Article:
Man in server room considers ways to future proof healthcare IoT strategy.

How Healthcare Providers Can Take Advantage of IoT

Beyond connecting medical devices to your network, a robust and secure infrastructure can usher in IoT initiatives that help better manage services for patients and families — and improve business services, too.

Internet of Things, Healthcare

Healthcare organizations get it: Managing a hospital or medical office demands efficiency.

As the healthcare business consolidates, with hospitals merging to become larger care organizations and individual practices also joining healthcare networks, the desire to gain business efficiency is key to long-term success. And leveraging the internet of things can be an effective way to gain efficiencies across the span of departments and teams within a healthcare facility.

Here are four key strategic points to consider when plotting an IoT road map:

1: Plan for What’s Ahead, Not What’s Happening Right Now

When planning technology infrastructure, future-proof the investment by thinking ahead at least 10 years to accommodate for unplanned needs and emerging tech, says Val Loh, a principal for New York-based engineering firm Syska Hennessy Group.

“When we do the design for a building, we want to make sure that we’ve specified a cabling infrastructure that can support a 20-year technology road map,” Loh says. “It could be going from 1 gigabyte to 100 GB.” 

A speedy and resilient network will be critical to support IoT initiatives. For example, if a future project seeks to add important location-tracking sensors to all mobile IT carts or gather data from its network of printers, a hospital could find its work hamstrung by latency issues on its network.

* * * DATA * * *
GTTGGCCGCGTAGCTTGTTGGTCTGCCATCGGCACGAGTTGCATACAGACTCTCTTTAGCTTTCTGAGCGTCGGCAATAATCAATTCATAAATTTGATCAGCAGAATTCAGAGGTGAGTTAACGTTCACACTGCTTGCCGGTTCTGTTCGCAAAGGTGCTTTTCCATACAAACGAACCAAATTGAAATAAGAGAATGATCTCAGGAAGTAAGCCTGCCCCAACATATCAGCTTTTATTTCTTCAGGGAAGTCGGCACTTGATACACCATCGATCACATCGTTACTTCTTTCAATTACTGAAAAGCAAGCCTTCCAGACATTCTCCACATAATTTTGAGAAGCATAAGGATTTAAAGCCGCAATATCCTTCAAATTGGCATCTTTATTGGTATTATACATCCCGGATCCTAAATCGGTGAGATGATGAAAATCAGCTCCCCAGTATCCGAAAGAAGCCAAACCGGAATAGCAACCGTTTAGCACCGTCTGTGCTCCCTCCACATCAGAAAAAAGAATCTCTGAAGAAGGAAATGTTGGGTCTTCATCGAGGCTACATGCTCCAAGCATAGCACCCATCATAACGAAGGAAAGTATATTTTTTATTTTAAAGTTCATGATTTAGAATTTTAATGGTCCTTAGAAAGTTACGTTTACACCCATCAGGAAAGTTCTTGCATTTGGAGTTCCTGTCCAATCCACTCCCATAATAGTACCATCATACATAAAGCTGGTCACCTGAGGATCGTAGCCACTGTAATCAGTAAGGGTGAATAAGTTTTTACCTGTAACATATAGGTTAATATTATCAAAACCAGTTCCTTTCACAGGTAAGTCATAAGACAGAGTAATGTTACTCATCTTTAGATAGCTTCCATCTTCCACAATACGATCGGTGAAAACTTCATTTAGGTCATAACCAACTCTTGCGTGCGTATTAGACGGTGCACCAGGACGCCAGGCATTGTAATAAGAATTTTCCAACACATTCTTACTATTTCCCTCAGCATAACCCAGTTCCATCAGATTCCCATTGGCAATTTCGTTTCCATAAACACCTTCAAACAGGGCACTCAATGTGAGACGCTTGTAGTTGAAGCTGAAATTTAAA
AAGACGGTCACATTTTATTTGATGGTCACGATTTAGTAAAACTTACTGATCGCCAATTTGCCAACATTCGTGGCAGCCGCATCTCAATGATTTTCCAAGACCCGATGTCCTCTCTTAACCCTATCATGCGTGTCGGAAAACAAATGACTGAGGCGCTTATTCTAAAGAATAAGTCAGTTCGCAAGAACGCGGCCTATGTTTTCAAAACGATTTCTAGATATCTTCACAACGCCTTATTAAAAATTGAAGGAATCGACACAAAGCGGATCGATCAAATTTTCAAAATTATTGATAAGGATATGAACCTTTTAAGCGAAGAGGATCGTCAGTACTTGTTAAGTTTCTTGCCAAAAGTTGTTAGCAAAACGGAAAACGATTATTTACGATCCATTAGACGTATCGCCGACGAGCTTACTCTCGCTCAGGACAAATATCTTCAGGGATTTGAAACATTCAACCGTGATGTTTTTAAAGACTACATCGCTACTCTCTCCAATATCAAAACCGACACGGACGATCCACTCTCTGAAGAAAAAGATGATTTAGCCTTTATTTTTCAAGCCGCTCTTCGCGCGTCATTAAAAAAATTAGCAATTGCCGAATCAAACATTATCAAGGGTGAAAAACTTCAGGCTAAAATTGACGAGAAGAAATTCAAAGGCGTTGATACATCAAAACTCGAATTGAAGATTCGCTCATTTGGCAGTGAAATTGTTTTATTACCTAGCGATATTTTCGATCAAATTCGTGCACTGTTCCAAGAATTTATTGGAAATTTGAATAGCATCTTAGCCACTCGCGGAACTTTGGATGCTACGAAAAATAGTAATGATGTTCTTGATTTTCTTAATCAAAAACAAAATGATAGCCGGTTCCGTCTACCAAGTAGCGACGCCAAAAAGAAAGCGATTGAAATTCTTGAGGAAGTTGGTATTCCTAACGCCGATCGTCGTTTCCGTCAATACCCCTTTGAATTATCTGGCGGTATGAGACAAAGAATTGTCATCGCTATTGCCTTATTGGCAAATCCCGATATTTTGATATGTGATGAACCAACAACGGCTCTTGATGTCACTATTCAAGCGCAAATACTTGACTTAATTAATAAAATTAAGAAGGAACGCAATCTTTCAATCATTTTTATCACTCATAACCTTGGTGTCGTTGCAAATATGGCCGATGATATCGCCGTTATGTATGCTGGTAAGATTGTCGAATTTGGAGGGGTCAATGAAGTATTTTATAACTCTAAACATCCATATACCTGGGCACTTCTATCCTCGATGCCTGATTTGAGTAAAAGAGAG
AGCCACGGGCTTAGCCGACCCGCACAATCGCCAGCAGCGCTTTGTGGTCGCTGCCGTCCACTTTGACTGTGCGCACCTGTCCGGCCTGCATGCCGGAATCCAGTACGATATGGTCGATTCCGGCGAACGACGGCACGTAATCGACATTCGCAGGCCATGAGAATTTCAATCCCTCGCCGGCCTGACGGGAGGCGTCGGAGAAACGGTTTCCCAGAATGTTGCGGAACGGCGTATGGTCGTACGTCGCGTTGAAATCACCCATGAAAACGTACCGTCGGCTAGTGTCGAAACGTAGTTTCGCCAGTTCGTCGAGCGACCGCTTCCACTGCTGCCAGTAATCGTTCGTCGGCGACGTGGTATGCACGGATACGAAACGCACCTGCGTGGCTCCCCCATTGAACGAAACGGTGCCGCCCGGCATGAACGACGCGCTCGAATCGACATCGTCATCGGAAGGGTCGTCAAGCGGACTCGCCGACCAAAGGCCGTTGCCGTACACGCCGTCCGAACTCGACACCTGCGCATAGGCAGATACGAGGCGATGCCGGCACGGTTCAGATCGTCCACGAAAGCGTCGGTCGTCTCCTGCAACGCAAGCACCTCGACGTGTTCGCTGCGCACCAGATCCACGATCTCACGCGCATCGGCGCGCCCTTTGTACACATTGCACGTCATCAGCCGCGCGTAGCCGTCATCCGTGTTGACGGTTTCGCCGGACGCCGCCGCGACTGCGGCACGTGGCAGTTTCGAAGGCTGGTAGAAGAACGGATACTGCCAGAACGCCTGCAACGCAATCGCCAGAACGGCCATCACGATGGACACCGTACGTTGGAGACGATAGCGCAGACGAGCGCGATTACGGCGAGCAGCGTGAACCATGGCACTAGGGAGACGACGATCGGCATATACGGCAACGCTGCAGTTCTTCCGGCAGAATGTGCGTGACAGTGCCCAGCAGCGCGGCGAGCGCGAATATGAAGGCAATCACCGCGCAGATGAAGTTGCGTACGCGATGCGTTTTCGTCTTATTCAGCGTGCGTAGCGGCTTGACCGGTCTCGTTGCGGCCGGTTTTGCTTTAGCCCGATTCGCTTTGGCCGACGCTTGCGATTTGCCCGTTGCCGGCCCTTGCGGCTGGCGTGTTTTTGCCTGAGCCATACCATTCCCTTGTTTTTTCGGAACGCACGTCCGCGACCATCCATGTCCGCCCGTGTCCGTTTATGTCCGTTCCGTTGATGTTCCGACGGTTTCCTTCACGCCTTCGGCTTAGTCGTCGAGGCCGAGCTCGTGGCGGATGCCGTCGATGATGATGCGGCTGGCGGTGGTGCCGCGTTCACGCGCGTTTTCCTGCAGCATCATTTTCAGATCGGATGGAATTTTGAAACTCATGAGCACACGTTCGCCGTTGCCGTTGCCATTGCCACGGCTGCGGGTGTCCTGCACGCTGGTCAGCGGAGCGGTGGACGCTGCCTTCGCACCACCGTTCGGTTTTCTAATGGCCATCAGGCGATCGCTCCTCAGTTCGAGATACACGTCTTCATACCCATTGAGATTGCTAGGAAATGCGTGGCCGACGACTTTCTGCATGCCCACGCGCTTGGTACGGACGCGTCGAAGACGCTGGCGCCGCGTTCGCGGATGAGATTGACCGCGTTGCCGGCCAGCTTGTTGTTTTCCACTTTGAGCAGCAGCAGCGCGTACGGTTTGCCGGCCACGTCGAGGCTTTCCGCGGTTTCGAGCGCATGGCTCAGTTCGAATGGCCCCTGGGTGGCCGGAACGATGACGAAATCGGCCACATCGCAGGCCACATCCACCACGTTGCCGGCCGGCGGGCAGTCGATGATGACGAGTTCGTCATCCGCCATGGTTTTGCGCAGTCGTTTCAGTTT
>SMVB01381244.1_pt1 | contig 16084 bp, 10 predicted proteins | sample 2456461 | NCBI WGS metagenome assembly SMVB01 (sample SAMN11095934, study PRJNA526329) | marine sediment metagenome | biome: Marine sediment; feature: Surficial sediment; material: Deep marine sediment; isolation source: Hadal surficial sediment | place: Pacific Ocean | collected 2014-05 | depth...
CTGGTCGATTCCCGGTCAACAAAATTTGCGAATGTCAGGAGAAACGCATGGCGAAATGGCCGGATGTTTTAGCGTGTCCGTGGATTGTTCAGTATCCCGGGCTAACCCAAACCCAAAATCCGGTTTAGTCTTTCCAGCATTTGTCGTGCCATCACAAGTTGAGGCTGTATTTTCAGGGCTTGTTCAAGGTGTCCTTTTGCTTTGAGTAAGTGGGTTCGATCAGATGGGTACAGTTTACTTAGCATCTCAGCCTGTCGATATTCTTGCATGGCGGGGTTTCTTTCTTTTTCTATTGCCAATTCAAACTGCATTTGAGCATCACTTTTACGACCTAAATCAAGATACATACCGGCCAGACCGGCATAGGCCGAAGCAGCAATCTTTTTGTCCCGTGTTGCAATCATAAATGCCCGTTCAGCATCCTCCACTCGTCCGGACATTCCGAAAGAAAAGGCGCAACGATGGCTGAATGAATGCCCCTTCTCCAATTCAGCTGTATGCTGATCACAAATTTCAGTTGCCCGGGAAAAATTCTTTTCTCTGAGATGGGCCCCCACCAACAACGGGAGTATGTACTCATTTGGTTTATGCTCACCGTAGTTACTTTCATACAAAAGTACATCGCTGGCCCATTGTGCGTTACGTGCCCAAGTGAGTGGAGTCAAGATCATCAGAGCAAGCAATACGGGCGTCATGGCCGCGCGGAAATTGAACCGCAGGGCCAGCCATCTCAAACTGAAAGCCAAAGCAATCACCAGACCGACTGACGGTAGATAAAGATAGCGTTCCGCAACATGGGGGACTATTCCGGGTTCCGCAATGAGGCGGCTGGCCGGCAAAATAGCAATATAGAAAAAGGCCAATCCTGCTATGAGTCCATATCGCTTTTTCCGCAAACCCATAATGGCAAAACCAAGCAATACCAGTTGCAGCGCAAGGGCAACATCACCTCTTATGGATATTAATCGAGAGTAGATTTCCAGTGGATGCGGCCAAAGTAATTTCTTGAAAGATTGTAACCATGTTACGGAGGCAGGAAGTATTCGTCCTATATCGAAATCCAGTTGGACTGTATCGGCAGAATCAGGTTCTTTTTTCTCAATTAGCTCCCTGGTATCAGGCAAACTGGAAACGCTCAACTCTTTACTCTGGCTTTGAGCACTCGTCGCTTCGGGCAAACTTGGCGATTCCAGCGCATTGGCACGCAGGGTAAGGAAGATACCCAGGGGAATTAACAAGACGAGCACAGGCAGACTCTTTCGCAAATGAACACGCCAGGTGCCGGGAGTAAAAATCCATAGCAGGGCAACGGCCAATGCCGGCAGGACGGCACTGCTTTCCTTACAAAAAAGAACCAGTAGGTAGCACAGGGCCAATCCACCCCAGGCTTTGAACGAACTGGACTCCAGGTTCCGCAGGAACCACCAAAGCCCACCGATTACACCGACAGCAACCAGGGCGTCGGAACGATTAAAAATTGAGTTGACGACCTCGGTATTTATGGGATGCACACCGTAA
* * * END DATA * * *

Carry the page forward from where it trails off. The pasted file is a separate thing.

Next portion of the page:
At the new David H. Koch Center at New York-Presbyterian, Syska Hennessy outfitted the building with cabling and networking to handle future traffic at higher internet speeds than today’s. The firm also installed cellular repeaters to support 5G service since technologies for the new standard are expected to become commercially available widely in the next two to three years.

2: Make Changes That Drive Up Efficiencies 

One of the key metrics that healthcare facilities use to measure effectiveness is patient throughput. That requires keeping up on busy schedules and not falling behind. IoT can help through the use of wayfinding apps that let patients navigate complex campuses or buildings so they arrive when and where they are supposed to. 

A wayfinding app on a user’s smartphone takes advantage of the device’s native mapping function and receives inputs from beacons throughout a healthcare facility or campus. The app then serves up information to help the user move from location to location and get to their destinations quicker and with less reliance on hospital staff.

On the back end, the healthcare organization can gather data to study patient traffic, identify bottlenecks and even tap into near-real-time data to improve services as delays creep in.

Setting up this system comes with some challenges to keep in mind.